Amsterdam: Global Historical Perspectives
Vrije Universiteit Amsterdam
Amsterdam, The Netherlands
Area of Study
European Studies, History
Taught In English
Course Level Recommendations
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Recommended U.S. Semester Credits3
Recommended U.S. Quarter Units4
Hours & Credits
Learning goals are gaining knowledge about ecological, social-economic, architectural and cultural aspects of harbour and waterfront development. Learning to set up a comparative research project based on literature. Reporting on the project orally and by writing a comparative research paper.
This seminar puts urban developments in a global perspective, starting from the case-study Amsterdam. We investigate the history of the harbour and the transformation of the waterfront of Amsterdam in a global comparative perspective in the period 1850-2000 and compare that to waterfronts of other cities. In the Golden Age of the seventeenth century, the waterfront was the commercial contactzone between land and water, and between Amsterdam and its trading partners all over the world. Over time the commercial harbours moved outwards and the relinquished space was transformed into quarters for private husing. By the late nineteenth century, during the second Golden Age, Amsterdam encapsulated the IJcanal, and the IJcanal transformed to an inner-city square. By the late twentieth century this process of urban transformation accelerated again, as all shores of the IJ, including many former commercial harbour islands, were redesigned for private housing and ‘creative industry’, like music, film, museums and art exhibition. Questions we want to answer in this seminar are: how did the harbour develop and how did the transformations of the waterfront occur both in Amsterdam and in other large cities, like Hamburg, Tokio, Singapore, London, Sydney, or Baltimore? To what extent did Amsterdam copy models, and was Amsterdam also a model for others? What was, for instance, the role of private entrepreneurs and public authorities? How could citizen participate in the transformation process? This class will contribute to your international orientation through the internationally comparative content and through experience in the international classroom, for many international students attend this course. The course includes excursions to the harbour and waterfront and to such highlights of urban design and historical icons like the EYE Institute and the National Maritime Museum.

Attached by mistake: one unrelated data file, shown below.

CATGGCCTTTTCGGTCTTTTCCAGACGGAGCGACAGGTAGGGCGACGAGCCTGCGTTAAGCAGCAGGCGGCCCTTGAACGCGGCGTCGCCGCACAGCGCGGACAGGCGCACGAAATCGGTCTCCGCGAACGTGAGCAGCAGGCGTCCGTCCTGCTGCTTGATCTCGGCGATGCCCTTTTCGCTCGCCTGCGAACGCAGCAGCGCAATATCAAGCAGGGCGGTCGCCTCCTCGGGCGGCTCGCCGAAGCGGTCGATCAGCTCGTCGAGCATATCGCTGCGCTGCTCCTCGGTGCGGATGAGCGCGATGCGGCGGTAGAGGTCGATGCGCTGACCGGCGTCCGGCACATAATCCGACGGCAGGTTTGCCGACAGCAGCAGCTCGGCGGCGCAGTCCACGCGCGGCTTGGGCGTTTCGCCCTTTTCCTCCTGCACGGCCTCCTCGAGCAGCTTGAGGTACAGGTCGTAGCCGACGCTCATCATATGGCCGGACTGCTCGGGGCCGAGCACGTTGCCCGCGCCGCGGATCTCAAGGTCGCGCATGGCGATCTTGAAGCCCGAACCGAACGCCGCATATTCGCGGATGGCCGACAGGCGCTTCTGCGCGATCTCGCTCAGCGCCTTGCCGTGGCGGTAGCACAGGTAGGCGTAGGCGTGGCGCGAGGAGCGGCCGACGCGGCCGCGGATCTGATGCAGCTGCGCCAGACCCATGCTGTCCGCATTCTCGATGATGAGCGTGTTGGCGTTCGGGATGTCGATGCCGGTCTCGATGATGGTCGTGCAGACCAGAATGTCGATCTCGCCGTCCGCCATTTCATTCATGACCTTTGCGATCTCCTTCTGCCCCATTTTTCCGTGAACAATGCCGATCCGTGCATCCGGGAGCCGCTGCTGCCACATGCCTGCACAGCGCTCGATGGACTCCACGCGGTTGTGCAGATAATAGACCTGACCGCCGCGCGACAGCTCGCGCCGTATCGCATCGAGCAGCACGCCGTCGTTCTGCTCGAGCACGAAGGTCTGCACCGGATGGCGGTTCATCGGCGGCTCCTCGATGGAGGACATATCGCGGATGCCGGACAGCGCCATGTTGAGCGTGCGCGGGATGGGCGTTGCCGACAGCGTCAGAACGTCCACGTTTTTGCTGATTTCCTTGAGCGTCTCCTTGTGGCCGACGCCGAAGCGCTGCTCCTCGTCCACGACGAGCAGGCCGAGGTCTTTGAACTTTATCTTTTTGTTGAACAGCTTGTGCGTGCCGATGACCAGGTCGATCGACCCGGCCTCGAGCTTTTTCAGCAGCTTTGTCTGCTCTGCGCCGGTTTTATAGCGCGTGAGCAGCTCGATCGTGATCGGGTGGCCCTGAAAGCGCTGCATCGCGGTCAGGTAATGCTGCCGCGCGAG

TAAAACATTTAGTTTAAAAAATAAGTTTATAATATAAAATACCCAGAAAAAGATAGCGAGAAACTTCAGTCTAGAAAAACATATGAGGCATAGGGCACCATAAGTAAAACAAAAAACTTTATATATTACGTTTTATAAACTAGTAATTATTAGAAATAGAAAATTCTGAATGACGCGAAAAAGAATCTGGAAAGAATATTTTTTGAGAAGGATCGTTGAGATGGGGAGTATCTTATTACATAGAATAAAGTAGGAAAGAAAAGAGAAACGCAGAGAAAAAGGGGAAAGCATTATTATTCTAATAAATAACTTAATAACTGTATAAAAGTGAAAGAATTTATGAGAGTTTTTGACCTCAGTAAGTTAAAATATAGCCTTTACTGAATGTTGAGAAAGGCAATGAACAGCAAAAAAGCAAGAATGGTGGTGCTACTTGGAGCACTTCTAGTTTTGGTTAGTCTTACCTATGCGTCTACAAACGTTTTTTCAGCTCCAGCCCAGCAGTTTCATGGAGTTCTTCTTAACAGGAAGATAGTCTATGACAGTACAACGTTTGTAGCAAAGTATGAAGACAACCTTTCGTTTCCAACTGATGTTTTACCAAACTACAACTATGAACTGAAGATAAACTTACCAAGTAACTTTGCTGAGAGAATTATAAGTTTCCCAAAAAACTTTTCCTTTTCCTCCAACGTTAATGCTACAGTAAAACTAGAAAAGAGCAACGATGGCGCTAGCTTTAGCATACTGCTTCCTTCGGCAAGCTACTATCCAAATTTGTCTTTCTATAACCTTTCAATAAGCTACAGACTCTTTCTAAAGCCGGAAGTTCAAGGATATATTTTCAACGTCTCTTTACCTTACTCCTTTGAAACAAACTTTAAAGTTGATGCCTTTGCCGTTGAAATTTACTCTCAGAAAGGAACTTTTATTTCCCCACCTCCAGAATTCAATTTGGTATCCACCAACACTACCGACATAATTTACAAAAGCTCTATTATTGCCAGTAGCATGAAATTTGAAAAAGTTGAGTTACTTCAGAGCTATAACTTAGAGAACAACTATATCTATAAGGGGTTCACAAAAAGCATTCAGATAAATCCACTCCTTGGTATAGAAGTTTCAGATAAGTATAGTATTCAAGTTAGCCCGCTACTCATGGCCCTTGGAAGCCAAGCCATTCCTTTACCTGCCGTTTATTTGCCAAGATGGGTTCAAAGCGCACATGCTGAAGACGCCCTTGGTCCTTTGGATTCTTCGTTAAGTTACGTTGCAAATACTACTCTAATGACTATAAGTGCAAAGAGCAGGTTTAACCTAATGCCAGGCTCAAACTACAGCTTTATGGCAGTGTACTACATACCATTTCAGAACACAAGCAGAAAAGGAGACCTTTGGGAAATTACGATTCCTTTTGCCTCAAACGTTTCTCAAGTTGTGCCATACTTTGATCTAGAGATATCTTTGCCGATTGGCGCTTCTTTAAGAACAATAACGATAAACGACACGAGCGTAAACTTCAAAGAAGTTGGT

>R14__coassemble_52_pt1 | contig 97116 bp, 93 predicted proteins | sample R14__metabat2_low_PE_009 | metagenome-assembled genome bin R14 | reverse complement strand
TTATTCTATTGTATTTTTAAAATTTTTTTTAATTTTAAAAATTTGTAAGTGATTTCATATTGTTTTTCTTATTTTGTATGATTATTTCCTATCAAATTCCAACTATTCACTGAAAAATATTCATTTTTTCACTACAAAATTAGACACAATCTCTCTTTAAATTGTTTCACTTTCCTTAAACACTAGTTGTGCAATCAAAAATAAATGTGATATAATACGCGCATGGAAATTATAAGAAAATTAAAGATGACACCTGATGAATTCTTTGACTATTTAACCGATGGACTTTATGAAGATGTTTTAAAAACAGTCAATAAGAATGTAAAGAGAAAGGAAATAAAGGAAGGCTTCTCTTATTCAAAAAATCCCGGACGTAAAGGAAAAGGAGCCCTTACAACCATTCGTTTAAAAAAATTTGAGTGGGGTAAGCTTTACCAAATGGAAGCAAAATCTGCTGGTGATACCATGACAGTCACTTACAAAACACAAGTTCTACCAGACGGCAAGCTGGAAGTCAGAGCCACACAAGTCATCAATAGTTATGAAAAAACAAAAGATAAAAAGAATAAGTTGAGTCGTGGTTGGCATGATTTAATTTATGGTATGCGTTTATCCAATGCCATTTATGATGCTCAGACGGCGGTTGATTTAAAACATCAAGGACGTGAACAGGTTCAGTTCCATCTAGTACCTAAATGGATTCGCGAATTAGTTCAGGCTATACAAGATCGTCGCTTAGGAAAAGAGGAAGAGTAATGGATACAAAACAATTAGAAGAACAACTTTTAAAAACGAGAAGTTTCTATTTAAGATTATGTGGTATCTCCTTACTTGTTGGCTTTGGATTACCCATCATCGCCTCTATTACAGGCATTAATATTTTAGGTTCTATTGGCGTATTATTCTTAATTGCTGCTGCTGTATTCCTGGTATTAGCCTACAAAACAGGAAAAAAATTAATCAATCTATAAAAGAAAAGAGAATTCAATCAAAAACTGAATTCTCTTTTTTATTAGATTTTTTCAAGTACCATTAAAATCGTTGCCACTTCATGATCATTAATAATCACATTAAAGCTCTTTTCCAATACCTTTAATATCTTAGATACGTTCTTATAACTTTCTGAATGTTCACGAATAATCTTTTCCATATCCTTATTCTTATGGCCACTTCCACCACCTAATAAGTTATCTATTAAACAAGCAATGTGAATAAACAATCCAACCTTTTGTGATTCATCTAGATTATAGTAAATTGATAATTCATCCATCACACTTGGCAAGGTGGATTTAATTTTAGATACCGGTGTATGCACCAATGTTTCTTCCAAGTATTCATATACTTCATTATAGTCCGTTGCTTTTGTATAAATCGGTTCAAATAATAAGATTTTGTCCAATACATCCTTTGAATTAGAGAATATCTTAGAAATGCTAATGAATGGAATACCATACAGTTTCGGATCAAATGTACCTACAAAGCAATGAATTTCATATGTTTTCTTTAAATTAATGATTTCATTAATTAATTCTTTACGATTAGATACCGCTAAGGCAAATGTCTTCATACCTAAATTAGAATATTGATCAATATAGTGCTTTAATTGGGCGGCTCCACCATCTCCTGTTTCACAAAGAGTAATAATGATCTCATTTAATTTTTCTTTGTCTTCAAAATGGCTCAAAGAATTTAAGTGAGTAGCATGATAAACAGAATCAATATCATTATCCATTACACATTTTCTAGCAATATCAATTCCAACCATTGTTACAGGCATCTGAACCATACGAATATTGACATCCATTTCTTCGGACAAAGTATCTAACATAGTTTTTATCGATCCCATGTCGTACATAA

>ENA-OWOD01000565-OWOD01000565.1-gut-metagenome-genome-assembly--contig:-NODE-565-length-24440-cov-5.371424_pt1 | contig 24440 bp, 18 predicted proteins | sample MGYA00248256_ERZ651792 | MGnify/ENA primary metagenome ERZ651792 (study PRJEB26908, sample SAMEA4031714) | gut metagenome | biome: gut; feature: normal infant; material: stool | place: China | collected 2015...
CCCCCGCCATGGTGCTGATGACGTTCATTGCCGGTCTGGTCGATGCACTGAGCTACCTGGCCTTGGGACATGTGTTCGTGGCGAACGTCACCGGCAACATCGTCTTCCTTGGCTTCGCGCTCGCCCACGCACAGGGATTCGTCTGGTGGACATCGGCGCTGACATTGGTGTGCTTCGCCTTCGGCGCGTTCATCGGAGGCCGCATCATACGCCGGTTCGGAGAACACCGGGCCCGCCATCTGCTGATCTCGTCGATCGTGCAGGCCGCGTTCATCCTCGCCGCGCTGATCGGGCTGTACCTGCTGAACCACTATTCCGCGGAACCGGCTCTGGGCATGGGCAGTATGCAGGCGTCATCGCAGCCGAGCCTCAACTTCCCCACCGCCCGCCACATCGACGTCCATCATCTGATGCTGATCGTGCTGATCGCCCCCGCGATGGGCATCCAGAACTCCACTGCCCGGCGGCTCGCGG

TYPE OF ASSESSMENT
Essay (15%), Oral presentation (20%), Research Paper (65%).
RECOMMENDED BACKGROUND KNOWLEDGE
It is recommended to have attended the course Amsterdam. A Historical Introduction in September-October. Also recommended: a first year or level 100 course in history, art history, architectural history, or urban studies.
This course is one of the three core modules on spatial history of the minor 'Amsterdam Urban History.' The other two are: 'Amsterdam A Historical Introduction' and 'Amsterdam: Comparing Heritage Projects'.
Courses and course hours of instruction are subject to change.
Some courses may require additional fees.